8. Animated map of US unemployment
If you like beautiful representations of data, this website is for you. It summarises recent sets of data, presents relevant insights about statistical analysis methodologies, and also gives tutorials to learn how to reproduce the work in R. A geek’s paradise! The link goes to a geographical representation of the US rate of unemployment over time from 1990 to 2016. These unemployment rates were collected month-to-month at the county-level and are an interesting way to show how the American economy was affected by the 2007 crisis and its recovery after the GFC.

9. Why the Nobel Prize for Economics is well deserved
Oliver Hart and Bengt Holmström won this year's Nobel Prize in Economic Sciences for their contributions to contract theory. Their research was praised for shedding light on how contracts help people deal with conflicting interests in areas such as insurance and employment. One purpose of their research is to design the best contracts to ensure that the parties make mutually beneficial decisions and to avoid perverse incentives.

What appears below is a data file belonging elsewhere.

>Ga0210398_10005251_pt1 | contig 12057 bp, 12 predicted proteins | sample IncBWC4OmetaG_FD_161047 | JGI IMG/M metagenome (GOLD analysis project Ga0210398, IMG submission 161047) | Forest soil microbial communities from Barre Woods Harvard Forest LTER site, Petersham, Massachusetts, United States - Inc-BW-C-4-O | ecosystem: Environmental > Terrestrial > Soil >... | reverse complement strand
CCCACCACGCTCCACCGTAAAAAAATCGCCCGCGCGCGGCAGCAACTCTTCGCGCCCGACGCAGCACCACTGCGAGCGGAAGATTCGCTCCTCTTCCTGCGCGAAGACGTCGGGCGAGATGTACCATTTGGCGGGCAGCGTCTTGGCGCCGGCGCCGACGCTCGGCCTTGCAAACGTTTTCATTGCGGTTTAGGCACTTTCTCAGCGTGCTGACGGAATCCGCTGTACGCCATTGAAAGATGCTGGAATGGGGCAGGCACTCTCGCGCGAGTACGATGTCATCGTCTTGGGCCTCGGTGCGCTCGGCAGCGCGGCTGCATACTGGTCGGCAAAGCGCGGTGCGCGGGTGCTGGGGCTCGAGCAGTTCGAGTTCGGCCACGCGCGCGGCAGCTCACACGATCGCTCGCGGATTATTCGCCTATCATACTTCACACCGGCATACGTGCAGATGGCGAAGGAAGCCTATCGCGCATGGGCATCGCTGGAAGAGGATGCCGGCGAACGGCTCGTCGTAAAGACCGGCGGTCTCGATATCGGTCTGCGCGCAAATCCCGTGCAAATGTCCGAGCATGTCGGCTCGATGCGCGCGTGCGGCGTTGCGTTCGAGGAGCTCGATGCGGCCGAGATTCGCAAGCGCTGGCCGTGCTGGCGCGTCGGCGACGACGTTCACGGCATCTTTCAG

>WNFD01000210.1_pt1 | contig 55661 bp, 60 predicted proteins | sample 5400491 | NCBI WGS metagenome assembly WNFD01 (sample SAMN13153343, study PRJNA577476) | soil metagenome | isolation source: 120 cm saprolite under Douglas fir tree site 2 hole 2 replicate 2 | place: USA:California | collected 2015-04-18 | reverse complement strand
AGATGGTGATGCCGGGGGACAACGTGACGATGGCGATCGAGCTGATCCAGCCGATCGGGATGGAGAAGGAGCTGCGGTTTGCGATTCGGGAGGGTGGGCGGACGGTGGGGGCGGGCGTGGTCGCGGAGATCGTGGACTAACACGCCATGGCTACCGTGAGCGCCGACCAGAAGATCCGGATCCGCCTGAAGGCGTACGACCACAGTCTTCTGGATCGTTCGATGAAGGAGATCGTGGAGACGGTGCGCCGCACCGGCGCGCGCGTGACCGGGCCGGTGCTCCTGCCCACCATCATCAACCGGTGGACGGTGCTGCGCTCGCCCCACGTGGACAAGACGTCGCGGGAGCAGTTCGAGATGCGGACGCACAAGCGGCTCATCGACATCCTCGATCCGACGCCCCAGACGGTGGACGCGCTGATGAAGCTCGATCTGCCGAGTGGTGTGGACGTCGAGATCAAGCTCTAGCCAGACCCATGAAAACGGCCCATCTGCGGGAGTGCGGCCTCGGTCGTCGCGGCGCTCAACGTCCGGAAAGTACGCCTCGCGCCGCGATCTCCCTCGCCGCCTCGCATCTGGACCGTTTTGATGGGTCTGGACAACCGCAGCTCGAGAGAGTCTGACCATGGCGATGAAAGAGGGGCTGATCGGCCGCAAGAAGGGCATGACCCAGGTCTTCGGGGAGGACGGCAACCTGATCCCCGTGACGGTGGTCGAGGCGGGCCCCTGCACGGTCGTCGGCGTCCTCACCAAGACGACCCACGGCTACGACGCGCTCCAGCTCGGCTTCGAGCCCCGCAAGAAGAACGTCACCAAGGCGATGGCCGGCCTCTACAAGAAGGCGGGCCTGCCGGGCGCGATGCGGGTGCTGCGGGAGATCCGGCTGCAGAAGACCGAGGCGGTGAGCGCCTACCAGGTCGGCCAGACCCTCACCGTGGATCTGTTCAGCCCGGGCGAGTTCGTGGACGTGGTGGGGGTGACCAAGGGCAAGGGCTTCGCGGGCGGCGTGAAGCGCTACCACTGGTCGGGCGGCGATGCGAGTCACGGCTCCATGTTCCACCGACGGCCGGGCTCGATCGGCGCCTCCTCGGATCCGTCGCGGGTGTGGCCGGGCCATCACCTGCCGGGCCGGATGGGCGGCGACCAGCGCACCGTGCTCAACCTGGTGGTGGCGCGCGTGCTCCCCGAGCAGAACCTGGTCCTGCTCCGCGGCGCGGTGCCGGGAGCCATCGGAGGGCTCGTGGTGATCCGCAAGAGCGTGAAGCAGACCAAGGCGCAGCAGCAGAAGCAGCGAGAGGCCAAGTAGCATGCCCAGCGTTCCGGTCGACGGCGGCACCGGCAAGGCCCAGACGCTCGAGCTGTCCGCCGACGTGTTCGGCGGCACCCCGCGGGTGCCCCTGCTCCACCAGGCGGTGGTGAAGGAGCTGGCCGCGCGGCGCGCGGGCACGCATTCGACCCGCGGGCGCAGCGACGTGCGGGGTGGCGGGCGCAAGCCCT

10. And finally, if Donald Trump wrote an academic article…

We welcome your help to improve our coverage of this issue. Any examples or experiences to relate? Any links to other news, data or research to shed more light on this? Any insight or views on what might happen next or what should happen next? Any errors to correct?

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A lot shaking their heads...and doing something about it...

(Maybe the University..Challenged...Trump version)

But can we "House" more people in a hurry, is my educated guess...when our lot are so slothful... is also my major concern.

Our Housing Minister had better wake up to reality, it is all about real estate...not Imagined.

Trump university is the one subject to legal action. Former students are claiming they learnt nothing. Based on that introduction it's because nothing of substance was ever said. Including that the Trump university hand-picked mentors were not hand-picked.

Shaking my head as Trump , and the NZX reaction has cost me $$$ so far, while other sharemarkets are OK or peaking.
What will make the NZX great again??
Just love the Trump research, funny and insightful.


In my view it is Monetary policy itself ( and the nature of our monetary system ) that leads to the inequality that is talked about...